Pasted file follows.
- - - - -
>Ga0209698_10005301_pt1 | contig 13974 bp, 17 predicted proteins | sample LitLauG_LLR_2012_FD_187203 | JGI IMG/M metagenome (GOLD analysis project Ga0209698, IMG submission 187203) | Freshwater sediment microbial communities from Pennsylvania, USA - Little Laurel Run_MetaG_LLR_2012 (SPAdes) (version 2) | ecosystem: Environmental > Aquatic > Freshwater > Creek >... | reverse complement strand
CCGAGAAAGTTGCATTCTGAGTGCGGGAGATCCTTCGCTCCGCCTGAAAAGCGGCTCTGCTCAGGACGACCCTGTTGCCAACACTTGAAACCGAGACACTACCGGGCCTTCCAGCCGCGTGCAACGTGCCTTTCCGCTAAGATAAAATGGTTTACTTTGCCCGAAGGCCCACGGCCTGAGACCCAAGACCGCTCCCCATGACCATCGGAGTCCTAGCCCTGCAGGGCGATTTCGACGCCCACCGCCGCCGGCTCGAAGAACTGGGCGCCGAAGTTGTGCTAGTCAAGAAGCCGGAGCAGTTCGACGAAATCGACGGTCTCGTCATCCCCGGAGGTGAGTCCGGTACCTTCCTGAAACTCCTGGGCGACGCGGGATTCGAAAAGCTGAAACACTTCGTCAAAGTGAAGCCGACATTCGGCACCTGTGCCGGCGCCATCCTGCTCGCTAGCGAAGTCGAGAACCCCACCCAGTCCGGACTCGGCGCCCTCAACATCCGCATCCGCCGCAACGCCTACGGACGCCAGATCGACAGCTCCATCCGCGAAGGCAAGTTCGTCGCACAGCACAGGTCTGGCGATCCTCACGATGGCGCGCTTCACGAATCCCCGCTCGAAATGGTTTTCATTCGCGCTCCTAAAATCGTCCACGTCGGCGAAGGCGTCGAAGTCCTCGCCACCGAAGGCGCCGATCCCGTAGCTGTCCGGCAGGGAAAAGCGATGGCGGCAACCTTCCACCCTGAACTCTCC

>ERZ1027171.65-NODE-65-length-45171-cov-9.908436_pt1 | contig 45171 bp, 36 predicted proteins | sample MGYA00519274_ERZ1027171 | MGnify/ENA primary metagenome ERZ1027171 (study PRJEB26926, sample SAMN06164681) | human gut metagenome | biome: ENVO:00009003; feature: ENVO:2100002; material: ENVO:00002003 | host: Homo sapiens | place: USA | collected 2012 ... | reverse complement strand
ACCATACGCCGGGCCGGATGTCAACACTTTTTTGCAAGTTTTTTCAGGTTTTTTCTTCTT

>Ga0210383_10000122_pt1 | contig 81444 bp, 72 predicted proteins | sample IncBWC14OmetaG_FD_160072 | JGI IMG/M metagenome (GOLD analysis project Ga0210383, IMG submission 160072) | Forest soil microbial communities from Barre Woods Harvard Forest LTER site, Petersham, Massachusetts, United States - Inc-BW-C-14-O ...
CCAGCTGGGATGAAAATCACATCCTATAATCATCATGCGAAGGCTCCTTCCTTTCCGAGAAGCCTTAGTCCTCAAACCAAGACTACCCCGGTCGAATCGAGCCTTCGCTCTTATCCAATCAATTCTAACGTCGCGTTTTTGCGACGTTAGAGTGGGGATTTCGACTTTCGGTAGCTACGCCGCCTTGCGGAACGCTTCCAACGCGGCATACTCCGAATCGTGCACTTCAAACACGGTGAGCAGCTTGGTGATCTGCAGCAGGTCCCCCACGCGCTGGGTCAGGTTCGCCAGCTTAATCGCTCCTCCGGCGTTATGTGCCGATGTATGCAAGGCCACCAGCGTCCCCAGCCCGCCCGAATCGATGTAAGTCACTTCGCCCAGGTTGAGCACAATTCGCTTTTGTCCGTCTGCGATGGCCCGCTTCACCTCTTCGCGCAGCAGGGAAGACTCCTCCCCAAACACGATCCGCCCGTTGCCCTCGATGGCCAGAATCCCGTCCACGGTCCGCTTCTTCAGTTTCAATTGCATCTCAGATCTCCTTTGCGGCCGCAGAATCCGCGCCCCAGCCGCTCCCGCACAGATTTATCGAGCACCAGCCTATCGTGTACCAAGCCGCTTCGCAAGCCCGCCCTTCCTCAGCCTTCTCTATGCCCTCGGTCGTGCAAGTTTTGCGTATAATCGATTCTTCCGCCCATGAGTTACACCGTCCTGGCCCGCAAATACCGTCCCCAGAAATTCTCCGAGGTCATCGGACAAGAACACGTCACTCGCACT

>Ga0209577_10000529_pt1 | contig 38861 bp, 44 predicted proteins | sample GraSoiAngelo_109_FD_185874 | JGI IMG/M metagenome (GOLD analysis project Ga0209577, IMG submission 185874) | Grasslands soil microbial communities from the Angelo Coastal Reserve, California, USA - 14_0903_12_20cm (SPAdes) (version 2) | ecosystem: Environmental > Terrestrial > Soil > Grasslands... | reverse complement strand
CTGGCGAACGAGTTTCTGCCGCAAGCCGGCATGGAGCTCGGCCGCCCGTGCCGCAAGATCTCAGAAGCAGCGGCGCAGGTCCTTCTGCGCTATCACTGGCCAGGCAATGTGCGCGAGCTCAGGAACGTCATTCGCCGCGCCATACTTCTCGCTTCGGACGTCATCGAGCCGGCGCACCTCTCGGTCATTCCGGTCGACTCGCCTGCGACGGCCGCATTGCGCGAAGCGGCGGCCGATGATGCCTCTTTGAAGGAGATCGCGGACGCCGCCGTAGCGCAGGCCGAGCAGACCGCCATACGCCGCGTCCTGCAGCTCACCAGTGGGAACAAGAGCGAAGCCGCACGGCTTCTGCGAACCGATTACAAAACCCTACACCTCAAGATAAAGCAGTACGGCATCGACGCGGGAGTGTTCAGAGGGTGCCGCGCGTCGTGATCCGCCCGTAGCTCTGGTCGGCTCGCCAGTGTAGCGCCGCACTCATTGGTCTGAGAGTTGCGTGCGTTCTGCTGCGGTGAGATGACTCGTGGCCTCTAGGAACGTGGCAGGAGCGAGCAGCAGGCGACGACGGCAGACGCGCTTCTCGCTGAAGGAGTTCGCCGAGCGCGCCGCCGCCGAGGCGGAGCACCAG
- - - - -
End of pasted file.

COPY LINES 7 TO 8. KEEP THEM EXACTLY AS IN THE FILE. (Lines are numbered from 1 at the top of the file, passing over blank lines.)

>Ga0209577_10000529_pt1 | contig 38861 bp, 44 predicted proteins | sample GraSoiAngelo_109_FD_185874 | JGI IMG/M metagenome (GOLD analysis project Ga0209577, IMG submission 185874) | Grasslands soil microbial communities from the Angelo Coastal Reserve, California, USA - 14_0903_12_20cm (SPAdes) (version 2) | ecosystem: Environmental > Terrestrial > Soil > Grasslands... | reverse complement strand
CTGGCGAACGAGTTTCTGCCGCAAGCCGGCATGGAGCTCGGCCGCCCGTGCCGCAAGATCTCAGAAGCAGCGGCGCAGGTCCTTCTGCGCTATCACTGGCCAGGCAATGTGCGCGAGCTCAGGAACGTCATTCGCCGCGCCATACTTCTCGCTTCGGACGTCATCGAGCCGGCGCACCTCTCGGTCATTCCGGTCGACTCGCCTGCGACGGCCGCATTGCGCGAAGCGGCGGCCGATGATGCCTCTTTGAAGGAGATCGCGGACGCCGCCGTAGCGCAGGCCGAGCAGACCGCCATACGCCGCGTCCTGCAGCTCACCAGTGGGAACAAGAGCGAAGCCGCACGGCTTCTGCGAACCGATTACAAAACCCTACACCTCAAGATAAAGCAGTACGGCATCGACGCGGGAGTGTTCAGAGGGTGCCGCGCGTCGTGATCCGCCCGTAGCTCTGGTCGGCTCGCCAGTGTAGCGCCGCACTCATTGGTCTGAGAGTTGCGTGCGTTCTGCTGCGGTGAGATGACTCGTGGCCTCTAGGAACGTGGCAGGAGCGAGCAGCAGGCGACGACGGCAGACGCGCTTCTCGCTGAAGGAGTTCGCCGAGCGCGCCGCCGCCGAGGCGGAGCACCAG